Fundamentals of electronics - Ohm's law, Power, Electromotive force

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4.4.1. Ohm's Law

Ohm's law unites in one single formula the quantities involved in a circuit: voltage (V), current (I) and resistance (R). It involves three equivalent expressions that are derived from simple algebraic variations of the basic formula:

  • Fundamentals of electronics -

  • Fundamentals of electronics -

  • Fundamentals of electronics -

Let's take a look at a practical example to gain some first-hand experience of these quantities. If we apply a voltage of 220 Volt to a 50 Ohm conductor we'll have a current of:

Equation 4.5. Calculation of current with Ohm's law 

Calculation of current with Ohm's law

4.4.2. Power

In physics, power is equal to the work carried out by a power source when it produces movement within a time unit. In other words, if we were to pick up a weight and move it a few metres, we will have carried out work, which we'd measure as power.

In electronics, power is calculated differently, but it's important to remember that in any given physical context in which we calculate power, all results are equivalent. Let's take a concrete example: an amplifier driving a loudspeaker. To move the loudspeaker's membrane (which in turn shall create air displacement) we'd have to carry out an amount of work that equals power. So, our amplifier will have to develop an electric power which equals the necessary physical power needed to move the membrane.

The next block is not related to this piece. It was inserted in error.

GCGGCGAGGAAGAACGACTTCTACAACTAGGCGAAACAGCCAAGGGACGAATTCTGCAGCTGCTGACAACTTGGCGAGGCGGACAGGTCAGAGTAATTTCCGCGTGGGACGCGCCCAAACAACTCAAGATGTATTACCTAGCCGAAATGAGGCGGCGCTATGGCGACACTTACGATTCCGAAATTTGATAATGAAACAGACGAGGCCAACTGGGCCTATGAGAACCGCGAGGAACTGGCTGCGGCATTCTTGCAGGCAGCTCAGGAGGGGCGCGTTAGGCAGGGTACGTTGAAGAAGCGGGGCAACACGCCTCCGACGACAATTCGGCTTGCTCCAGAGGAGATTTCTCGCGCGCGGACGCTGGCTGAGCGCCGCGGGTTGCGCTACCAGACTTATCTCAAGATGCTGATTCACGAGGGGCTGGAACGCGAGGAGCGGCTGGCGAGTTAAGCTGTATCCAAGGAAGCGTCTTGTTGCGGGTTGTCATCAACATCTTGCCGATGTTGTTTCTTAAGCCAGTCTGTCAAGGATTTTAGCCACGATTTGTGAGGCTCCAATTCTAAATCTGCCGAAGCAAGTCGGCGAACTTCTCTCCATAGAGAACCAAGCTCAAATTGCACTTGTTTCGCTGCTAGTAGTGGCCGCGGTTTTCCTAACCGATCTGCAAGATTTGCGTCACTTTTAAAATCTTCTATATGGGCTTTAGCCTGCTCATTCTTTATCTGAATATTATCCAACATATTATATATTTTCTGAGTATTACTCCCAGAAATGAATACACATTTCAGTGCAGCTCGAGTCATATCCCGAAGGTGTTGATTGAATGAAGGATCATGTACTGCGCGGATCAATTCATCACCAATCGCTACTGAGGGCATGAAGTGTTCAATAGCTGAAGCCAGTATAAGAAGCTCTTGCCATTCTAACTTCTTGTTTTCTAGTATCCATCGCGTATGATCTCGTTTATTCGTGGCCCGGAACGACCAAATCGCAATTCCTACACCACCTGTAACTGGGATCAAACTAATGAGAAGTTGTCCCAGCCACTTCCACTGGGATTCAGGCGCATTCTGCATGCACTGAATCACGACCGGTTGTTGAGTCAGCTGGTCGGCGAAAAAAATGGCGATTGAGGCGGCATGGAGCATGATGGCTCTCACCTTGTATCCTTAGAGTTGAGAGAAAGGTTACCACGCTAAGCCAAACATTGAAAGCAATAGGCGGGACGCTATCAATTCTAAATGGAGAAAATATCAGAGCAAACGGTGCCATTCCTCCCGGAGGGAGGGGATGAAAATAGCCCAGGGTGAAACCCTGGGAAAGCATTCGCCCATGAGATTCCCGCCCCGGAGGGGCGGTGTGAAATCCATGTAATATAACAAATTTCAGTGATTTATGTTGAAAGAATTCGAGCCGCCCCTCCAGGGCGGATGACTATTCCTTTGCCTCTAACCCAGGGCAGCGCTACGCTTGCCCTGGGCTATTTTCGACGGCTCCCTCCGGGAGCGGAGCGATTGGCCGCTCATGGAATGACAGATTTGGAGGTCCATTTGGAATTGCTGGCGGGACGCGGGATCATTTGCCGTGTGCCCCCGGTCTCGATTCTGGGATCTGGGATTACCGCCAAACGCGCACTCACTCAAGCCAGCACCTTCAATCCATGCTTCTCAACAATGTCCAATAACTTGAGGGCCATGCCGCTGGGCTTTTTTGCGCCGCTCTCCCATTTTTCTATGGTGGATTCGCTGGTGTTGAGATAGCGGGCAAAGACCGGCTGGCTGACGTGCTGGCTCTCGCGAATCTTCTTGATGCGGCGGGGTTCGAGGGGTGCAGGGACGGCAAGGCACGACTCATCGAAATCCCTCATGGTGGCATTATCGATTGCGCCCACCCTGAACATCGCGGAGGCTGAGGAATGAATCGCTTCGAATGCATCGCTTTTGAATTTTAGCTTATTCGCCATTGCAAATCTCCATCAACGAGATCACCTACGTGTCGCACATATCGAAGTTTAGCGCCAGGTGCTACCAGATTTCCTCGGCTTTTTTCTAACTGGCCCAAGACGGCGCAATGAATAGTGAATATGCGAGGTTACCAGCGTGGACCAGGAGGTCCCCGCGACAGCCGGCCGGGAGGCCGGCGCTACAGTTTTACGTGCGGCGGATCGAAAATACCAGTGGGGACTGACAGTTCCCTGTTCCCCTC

Ohm's law can be expressed in many ways other than the three we have just mentioned. One of these identifies power: power is the product of voltage multiplied by current and is measured in Watt:

Equation 4.6. Power 


If we substitute V or I with the expressions of Ohm's law, we obtain:

Equation 4.7. Joule's law 

Joule's law

This formula is called Joule's law

4.4.3. Electromotive force

The best example of electromotive force is found in common household batteries. The latter supply a constant potential difference at their far ends, until they run out. This takes place thanks to the combination of certain chemical elements which generate electrons when put into contact. As the electrons are consumed (for example, if we put our batteries in a torch), the chemical components change and slowly lose their electrical properties. When these components are no longer able to supply electrons, the battery runs out.

In a nutshell, electromotive force can be define as: an element (battery) which supplies an electromotive force resulting in a constant voltage at its far ends.